The Gift of Loneliness

Loneliness is a hollow kind of pain, a cyclone of strange, static energy that resembles a less active, more fetid version of dread. It can overwhelm many of us with so much desolation and fear that we are unwilling to even begin to acknowledge it. We subconsciously believe that it proves we're not worthy of love, and that allowing it will give it license to stay forever. Loneliness triggers very real terror that is buried deep in our DNA, rooted in ancestral lessons of rejection and abandonment.

It is also profoundly misunderstood.

Loneliness, when examined and allowed, becomes benevolent inspiration. It is the alarm system that takes stock of how much we love ourselves. It is a re-calibration of our personal well-being that tells us whether we are giving ourselves enough support and care. Loneliness is not an enemy; loneliness is a friend. It is a tap on the shoulder, a reminder that we are enough. It takes the opportunity presented by solitude to say to us, “Here you are! Aren’t you perfect?” It asks that we memorize this knowledge, and keep it close by.

When we don't welcome it, when we distract ourselves from it with hobbies, people, work, substances, etc., it does not disappear. It may seem to, but in fact it has simply gone quiet, creating a chasm of repressed sadness while it searches for another opportunity to present itself. It continues to eat away at us, and, in its desperate attempts at release, it leads us all, at some level, to try to prove to everyone we meet that they might as well just leave us alone, since that's what we deserve. Eventually, they usually do, which explains the transience of most personal relationships. When the smoke clears, loneliness is always there waiting, hoping to show us who we are.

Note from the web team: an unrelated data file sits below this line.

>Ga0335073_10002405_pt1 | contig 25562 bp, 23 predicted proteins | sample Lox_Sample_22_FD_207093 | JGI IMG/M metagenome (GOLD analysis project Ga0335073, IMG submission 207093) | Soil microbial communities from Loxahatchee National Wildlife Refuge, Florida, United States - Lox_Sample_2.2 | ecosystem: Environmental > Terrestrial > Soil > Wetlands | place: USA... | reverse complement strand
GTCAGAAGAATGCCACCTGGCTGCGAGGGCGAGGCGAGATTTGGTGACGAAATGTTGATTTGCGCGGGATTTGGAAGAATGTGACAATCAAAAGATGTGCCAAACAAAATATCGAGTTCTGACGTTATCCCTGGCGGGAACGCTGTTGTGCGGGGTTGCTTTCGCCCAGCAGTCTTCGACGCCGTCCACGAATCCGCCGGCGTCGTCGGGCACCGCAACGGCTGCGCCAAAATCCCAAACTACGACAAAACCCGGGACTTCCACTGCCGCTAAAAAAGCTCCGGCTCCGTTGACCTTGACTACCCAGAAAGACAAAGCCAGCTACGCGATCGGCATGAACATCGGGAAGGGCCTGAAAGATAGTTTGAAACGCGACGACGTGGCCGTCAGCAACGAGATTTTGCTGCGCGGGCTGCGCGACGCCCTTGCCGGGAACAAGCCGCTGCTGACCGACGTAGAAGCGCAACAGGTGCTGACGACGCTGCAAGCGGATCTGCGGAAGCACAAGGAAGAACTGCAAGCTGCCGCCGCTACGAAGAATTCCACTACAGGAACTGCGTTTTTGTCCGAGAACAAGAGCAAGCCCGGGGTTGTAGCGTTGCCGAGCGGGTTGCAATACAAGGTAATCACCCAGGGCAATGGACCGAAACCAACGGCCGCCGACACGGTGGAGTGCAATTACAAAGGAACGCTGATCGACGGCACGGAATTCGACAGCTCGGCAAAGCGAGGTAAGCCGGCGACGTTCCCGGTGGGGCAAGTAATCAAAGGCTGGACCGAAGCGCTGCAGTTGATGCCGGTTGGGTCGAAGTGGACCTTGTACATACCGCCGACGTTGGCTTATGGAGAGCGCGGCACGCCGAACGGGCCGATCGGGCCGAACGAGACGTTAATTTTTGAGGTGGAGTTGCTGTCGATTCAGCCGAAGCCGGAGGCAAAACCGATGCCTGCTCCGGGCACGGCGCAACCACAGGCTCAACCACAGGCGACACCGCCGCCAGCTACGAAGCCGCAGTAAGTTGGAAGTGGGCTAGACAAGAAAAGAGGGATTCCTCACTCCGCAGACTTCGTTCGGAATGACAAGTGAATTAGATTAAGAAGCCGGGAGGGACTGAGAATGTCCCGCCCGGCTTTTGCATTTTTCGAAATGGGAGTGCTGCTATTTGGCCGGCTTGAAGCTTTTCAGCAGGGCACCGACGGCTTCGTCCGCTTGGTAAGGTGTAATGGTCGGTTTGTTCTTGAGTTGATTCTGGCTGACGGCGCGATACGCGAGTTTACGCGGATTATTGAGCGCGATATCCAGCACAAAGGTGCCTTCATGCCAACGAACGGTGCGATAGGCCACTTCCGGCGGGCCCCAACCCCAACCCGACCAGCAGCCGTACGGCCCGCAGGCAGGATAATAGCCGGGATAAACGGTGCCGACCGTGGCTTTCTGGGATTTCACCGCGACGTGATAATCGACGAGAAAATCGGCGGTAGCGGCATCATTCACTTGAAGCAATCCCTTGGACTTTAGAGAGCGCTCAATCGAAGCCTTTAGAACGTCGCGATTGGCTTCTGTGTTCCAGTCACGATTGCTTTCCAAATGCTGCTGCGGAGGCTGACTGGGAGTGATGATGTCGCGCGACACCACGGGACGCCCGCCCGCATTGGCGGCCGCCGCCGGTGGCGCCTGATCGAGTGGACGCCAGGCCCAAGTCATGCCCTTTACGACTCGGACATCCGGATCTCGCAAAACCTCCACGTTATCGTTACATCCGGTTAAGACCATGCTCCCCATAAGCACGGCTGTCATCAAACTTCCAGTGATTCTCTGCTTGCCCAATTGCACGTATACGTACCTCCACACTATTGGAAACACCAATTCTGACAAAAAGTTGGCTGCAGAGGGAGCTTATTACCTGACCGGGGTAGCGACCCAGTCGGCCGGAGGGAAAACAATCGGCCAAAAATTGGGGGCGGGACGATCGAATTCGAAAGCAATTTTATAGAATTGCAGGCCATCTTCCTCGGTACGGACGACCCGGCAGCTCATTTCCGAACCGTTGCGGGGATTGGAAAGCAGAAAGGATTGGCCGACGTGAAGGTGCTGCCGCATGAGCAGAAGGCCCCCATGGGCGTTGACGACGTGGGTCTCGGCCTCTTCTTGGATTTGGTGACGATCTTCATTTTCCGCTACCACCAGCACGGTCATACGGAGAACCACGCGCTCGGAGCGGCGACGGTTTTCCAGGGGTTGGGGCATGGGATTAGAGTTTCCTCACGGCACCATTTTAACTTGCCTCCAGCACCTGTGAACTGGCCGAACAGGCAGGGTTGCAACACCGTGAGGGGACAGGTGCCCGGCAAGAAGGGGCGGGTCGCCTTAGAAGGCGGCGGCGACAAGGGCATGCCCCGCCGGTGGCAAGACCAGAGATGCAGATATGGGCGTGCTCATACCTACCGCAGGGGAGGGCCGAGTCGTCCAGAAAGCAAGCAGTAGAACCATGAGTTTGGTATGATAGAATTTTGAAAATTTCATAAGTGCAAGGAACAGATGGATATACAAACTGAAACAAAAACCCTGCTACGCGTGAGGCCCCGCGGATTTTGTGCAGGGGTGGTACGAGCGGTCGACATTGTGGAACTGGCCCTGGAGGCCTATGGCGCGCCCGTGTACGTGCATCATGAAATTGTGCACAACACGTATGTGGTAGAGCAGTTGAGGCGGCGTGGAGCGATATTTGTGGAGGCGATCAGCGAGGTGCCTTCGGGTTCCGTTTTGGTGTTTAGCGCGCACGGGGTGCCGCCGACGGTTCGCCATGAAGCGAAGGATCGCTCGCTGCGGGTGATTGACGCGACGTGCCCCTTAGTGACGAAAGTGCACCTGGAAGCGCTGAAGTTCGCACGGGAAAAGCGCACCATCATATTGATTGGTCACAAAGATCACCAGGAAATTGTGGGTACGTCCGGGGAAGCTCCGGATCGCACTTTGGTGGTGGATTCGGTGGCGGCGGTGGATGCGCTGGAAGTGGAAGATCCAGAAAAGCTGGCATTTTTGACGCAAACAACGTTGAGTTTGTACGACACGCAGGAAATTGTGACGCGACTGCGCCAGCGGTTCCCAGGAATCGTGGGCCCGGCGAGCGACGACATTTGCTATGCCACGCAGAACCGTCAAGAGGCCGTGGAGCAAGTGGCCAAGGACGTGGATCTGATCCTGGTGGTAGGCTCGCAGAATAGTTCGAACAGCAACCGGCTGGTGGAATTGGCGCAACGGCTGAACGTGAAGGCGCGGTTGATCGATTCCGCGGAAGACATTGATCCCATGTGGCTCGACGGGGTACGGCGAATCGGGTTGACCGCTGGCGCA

When we welcome it, when we sit still with it, breathe, and allow it to make itself heard, its voice softens to a whisper of self-love and forgiveness, and the hollow space it created at its onset fills with solidity and direction. When we are willing to look, it shows us how very special we are. It reveals to us our true potential by introducing us to the parts of ourselves that heretofore have been hidden from view by distraction, avoidance, and denial. It teaches us to find companionship with ourselves. In turn, it shows us how valuable our own companionship really is.

It is frightening beyond words to embrace loneliness; it is an act of bravery to do so. When we find the courage to listen to it, though, we come closer to finding equanimity and balance in our lives. In turn, we no longer believe that the lack of someone or something is the cause of the pain of loneliness. We learn that our loneliness has been with us all along, begging to be healed. We learn to love it, ourselves, and one another, unconditionally.